6) I wonder what excuses I will find when I am finally out of school and fully commissioned, but this summer has afforded the opportunity to resume some reading. I’ve put away the Diary of Anne Frank, The Last Lecture and am currently working through Oliver Twist, to say nothing of the poetry I continue to peruse. (That last bit comes from a volume I found tonight in the shop, and is best read with a crisp Scottish brogue if you can manage it.)

7) Did you ever stop to wonder when you became “the smart one”? I’ve noticed an increasing trend here of late. A comment on the subjugation and colonialism of south African nations (and how diamonds are a marketing trick) led one nurse to look at me and ask, not entirely without sarcasm, how I got so smart. I’ve reached a cruising altitude in my job now where some nurses ask me questions. A friend asked me the meaning of a word. Naturally this makes me check myself to make sure I’m not swaggering knowledge. But of course, I forget not everyone is on the same page as I.

8) Do you ever evaluate in your own way whether or not God is happy with you? Of course, we are all made perfect in the sight of God, but if that is the only standard by which to measure, then there is no incentive in striving to please God passed the shadow of the cross. For example, does it make God happier that I sponsored a child than if I hadn’t? Would be be more pleased if I paid more? Not, of course, that the favor of the Almighty can be purchased, nor that scales such as the widow’s mites can be ignored. But I do find myself wondering, asking, hoping, that God can smile down from heaven in pride, knowing that His son is seeking and striving to better the world as often as may be, and imploring others to repent and be saved when he can. I do know that I need to work on grace and forgiveness, love and acceptance and patience. I think the prayer we must all pray is that God may make us more like His Son each day.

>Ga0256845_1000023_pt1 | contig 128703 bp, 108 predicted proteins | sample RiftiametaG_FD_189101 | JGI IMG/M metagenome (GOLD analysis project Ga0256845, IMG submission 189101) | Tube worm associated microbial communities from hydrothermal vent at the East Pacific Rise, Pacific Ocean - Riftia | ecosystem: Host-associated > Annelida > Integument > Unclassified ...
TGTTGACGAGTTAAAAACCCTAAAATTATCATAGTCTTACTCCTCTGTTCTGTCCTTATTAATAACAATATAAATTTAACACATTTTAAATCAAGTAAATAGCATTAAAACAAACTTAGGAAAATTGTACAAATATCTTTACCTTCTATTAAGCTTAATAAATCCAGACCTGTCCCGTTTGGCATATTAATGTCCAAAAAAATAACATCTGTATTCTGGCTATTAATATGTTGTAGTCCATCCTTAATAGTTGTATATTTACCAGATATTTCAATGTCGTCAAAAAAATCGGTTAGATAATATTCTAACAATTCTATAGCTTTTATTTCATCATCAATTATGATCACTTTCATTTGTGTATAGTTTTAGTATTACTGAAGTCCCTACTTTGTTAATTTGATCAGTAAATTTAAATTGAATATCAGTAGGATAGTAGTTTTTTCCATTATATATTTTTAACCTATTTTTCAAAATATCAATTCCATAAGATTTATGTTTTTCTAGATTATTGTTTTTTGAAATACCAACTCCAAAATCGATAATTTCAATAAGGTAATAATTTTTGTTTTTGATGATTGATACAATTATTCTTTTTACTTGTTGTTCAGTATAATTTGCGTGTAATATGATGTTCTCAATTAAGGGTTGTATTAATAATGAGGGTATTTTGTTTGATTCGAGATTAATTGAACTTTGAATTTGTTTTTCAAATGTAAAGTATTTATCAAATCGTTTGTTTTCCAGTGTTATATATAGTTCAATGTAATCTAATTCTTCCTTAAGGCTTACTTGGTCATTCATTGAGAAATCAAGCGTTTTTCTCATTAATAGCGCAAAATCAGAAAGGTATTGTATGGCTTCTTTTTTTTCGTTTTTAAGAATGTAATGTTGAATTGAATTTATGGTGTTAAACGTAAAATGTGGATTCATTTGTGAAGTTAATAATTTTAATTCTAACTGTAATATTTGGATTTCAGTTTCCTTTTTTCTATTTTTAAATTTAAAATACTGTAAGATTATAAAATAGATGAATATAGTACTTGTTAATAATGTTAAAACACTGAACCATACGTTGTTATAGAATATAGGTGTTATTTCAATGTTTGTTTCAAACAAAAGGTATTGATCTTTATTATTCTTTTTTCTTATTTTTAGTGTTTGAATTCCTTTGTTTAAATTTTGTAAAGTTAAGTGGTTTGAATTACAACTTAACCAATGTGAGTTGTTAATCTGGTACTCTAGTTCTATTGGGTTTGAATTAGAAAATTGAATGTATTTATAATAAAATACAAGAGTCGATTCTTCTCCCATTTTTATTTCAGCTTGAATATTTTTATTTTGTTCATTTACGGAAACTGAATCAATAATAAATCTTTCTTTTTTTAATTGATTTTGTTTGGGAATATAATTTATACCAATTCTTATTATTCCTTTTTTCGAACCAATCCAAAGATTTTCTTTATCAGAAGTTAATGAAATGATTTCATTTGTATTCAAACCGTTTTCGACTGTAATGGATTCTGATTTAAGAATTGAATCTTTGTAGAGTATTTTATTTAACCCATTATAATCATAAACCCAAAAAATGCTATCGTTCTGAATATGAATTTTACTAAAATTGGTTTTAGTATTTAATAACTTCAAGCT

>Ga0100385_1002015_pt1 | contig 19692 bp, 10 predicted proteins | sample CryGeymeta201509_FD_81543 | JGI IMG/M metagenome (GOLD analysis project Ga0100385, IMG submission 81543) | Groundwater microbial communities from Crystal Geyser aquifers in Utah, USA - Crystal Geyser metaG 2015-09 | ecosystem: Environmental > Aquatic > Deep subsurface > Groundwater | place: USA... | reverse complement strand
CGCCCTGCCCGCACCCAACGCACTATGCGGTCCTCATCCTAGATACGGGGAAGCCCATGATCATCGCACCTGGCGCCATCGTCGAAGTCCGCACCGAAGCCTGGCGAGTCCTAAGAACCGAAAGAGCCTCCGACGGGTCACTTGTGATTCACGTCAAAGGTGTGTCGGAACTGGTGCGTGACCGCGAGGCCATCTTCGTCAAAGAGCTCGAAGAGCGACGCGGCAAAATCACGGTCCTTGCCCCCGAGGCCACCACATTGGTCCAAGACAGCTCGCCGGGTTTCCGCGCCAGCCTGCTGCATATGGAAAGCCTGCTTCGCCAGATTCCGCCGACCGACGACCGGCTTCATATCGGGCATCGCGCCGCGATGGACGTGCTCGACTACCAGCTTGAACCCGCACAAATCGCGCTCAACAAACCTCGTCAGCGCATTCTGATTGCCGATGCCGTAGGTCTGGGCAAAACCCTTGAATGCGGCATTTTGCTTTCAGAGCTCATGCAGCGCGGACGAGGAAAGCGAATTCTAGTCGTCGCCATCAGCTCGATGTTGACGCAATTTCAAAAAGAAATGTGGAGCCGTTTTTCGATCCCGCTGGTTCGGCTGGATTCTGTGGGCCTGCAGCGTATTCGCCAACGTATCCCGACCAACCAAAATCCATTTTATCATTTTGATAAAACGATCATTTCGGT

9) In olden days, men of valor performed great deeds and the minstrels sung of them. Now as a rule, neither men  nor their deeds are great. They sit idly by and revere the minstrels. I live to see the most amazing things, working with the warriors, the guardians and sentinels, the menders and the healers, preservers of peace and keepers of health. We don’t ask for admiration. But on nights when I venture out among friends, I often harbor a hidden disbelief that they laud the vapid and insignificant stories and brush aside those who stand on the front lines of all that has meaning in this world.

10) Often it’s the saddest and heaviest of emotions that drive me to process them in a letter to you. I think it’s the same with God; we hear him best when hardship drives us to Him for answers. And so, when I seem to unburden the gravest of loads, I hope you appreciate that these are not the sum total of my thoughts or experience. Much of it means I’m only unhappy in your absence; that I don’t have someone else to live for, and that when I have entertained such hopes in the past, I’ve been far more pleasant to be around. My dearest, you’re the answer to this problem. You’re the other half. You’ll mellow me out. You’ll make me okay either with relaxing or with not being relaxed.

There’s more, Darling. There’s always more. But for now, the loose ends have been threaded through honesty’s ink-jar and arranged in a way which I hope you will find agreeable. Doubtless you’ll be rising before long for worship, and I hope you find it meaningful.

Yours,
Beren

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June 29, 2014 - Posted by | Loneliness, Nights Like These | , , , , , , , , , ,